PubMed Abstract | CrossRef Full Text | Google Scholar

103. Weil ZM, Karelina K, Gaier KR, Corrigan TE, Corrigan JD. Juvenile traumatic brain injury increases alcohol consumption and reward in female mice. J Neurotrauma. (2016) 33:895–903. doi: 10.1089/neu.2015.3953

PubMed Abstract | CrossRef Full Text | Google Scholar

104. McKinlay A, Grace R, Horwood J, Fergusson D, MacFarlane M. Adolescent psychiatric symptoms following preschool childhood mild traumatic brain injury: evidence from a birth cohort. J Head Trauma Rehabil. (2009) 24:221–7. doi: 10.1097/HTR.0b013e3181a40590

PubMed Abstract | CrossRef Full Text | Google Scholar

105. Ilie G, Mann RE, Hamilton H, Adlaf EM, Boak A, Asbridge M, et al. Substance use and related harms among adolescents with and without traumatic brain injury. J Head Trauma Rehabil. (2015) 30:293–301. doi: 10.1097/HTR.0000000000000101

PubMed Abstract | CrossRef Full Text | Google Scholar

106. Dunlop TW, Udvarhelyi GB, Stedem AF, O'Connor JM, Isaacs ML, Puig JG, et al. Comparison of patients with and without emotional/behavioral deterioration during the first year after traumatic brain injury. J Neuropsychiatry Clin Neurosci. (1991) 3:150–6. doi: 10.1176/jnp.3.2.150

PubMed Abstract | CrossRef Full Text | Google Scholar

107. Ryan NP, Anderson V, Godfrey C, Beauchamp MH, Coleman L, Eren S, et al. Predictors of very-long-term sociocognitive function after pediatric traumatic brain injury: evidence for the vulnerability of the immature “social brain”. J Neurotrauma. (2014) 31:649–57. doi: 10.1089/neu.2013.3153

PubMed Abstract | CrossRef Full Text | Google Scholar

108. Schmidt AT, Hanten GR, Li X, Orsten KD, Levin HS. Emotion recognition following pediatric traumatic brain injury: longitudinal analysis of emotional prosody and facial emotion recognition. Neuropsychologia. (2010) 48:2869–77. doi: 10.1016/j.neuropsychologia.2010.05.029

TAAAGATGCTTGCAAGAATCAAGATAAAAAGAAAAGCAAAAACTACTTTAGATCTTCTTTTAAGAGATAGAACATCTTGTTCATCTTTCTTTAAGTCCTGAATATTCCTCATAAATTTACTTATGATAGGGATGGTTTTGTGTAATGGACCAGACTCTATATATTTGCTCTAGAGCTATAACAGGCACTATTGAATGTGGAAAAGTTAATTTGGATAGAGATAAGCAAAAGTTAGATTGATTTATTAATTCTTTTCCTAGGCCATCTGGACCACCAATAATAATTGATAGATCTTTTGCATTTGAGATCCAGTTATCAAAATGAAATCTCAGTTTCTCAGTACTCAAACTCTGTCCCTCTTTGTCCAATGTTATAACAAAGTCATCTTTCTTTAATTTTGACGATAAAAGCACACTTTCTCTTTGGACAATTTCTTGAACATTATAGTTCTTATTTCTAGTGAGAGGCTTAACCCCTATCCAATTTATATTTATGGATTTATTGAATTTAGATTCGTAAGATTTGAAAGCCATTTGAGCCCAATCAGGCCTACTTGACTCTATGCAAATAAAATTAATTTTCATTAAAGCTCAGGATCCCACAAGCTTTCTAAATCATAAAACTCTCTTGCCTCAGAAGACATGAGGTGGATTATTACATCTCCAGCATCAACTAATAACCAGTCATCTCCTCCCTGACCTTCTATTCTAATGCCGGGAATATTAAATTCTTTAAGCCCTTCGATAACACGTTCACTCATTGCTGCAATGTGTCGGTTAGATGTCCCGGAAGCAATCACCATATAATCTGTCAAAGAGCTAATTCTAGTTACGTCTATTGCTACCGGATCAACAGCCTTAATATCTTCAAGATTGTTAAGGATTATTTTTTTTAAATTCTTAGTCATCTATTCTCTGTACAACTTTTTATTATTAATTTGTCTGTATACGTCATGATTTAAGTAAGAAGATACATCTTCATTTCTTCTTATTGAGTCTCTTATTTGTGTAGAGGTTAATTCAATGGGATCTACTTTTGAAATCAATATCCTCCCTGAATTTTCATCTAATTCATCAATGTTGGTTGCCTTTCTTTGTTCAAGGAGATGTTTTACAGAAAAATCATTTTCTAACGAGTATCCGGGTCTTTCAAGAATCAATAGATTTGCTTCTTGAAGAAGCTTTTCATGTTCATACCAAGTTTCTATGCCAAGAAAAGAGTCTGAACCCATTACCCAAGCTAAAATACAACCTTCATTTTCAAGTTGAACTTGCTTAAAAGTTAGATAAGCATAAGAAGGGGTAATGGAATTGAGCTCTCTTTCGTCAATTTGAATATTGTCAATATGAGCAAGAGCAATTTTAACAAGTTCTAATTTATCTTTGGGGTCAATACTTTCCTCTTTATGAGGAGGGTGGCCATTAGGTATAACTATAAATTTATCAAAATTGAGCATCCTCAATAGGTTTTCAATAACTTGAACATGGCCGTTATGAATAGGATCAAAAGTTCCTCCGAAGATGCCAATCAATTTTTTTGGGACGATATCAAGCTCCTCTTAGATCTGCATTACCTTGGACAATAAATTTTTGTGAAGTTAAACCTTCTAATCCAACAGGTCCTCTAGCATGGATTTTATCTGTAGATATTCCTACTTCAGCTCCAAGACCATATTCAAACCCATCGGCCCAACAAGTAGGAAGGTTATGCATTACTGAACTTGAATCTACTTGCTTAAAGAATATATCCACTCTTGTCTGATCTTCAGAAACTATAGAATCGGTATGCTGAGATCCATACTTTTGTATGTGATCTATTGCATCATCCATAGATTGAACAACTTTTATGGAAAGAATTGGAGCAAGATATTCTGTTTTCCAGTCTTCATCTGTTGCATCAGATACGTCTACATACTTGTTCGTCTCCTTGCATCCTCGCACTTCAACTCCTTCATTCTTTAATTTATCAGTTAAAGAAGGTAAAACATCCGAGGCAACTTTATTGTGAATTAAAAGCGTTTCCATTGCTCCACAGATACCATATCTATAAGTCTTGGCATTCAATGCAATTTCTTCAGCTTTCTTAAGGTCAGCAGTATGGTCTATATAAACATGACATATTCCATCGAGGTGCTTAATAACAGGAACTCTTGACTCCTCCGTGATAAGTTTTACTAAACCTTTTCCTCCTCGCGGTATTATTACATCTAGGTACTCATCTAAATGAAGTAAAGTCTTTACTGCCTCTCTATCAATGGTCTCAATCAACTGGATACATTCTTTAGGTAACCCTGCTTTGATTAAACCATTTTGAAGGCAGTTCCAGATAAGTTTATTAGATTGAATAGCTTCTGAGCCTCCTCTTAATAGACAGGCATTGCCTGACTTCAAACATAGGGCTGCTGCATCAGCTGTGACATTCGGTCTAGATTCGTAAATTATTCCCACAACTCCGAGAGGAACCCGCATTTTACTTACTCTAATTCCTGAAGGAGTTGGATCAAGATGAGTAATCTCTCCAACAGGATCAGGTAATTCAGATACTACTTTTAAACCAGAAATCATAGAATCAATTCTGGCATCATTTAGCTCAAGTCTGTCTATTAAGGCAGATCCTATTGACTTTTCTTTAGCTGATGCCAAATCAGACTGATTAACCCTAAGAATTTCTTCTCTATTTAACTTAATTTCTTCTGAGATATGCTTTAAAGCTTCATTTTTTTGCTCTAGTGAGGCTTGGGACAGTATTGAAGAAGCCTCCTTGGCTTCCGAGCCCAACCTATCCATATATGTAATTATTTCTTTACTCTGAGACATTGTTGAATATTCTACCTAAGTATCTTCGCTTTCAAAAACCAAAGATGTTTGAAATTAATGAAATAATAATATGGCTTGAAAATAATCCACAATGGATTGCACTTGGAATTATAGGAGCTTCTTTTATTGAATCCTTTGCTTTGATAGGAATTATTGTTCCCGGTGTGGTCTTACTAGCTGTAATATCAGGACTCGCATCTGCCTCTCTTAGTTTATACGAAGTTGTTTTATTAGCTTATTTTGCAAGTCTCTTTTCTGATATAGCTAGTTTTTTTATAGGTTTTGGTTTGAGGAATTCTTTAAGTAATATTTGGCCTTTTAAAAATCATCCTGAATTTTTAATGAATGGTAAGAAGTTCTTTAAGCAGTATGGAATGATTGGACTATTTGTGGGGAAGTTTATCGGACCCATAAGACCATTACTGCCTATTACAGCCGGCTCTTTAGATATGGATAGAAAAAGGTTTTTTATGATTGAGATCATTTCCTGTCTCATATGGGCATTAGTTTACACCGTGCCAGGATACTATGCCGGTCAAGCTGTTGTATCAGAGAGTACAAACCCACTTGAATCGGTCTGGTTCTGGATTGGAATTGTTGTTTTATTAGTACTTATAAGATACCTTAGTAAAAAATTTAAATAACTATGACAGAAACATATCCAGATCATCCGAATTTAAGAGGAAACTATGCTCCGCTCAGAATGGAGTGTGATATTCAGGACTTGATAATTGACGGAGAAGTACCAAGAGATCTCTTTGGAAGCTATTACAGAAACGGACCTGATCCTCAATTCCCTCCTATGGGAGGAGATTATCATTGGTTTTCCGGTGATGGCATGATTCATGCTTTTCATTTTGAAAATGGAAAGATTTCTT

PubMed Abstract | CrossRef Full Text | Google Scholar

109. Molliver ME, Kostović I, van der Loos H. The development of synapses in cerebral cortex of the human fetus. Brain Res. (1973) 50:403–7. doi: 10.1016/0006-8993(73)90741-5

PubMed Abstract | CrossRef Full Text | Google Scholar

110. Tierney AL, Nelson CA III. Brain development and the role of experience in the early years. Zero Three. (2009) 30:9–13.

PubMed Abstract | Google Scholar

111. Aghajanian GK, Bloom FE. The formation of synaptic junctions in developing rat brain: a quantitative electron microscopic study. Brain Res. (1967) 6:716–27. doi: 10.1016/0006-8993(67)90128-X

PubMed Abstract | CrossRef Full Text | Google Scholar

112. Spear LP. Adolescent neurodevelopment. J Adolesc Health. (2013) 52(Suppl. 2): S7–13. doi: 10.1016/j.jadohealth.2012.05.006

CrossRef Full Text | Google Scholar

113. Rakic P, Bourgeois JP, Goldman-Rakic PS. Synaptic development of the cerebral cortex: implications for learning, memory, mental illness. Prog Brain Res. (1994) 102:227–43. doi: 10.1016/S0079-6123(08)60543-9

PubMed Abstract | CrossRef Full Text | Google Scholar

114. Huttenlocher PR, Dabholkar AS. Regional differences in synaptogenesis in human cerebral cortex. J Comp Neurol. (1997) 387:167–78.

PubMed Abstract | Google Scholar

115. Neniskyte U, Gross CT. Errant gardeners: glial-cell-dependent synaptic pruning and neurodevelopmental disorders. Nat Rev Neurosci. (2017) 18:658–70. doi: 10.1038/nrn.2017.110

PubMed Abstract | CrossRef Full Text | Google Scholar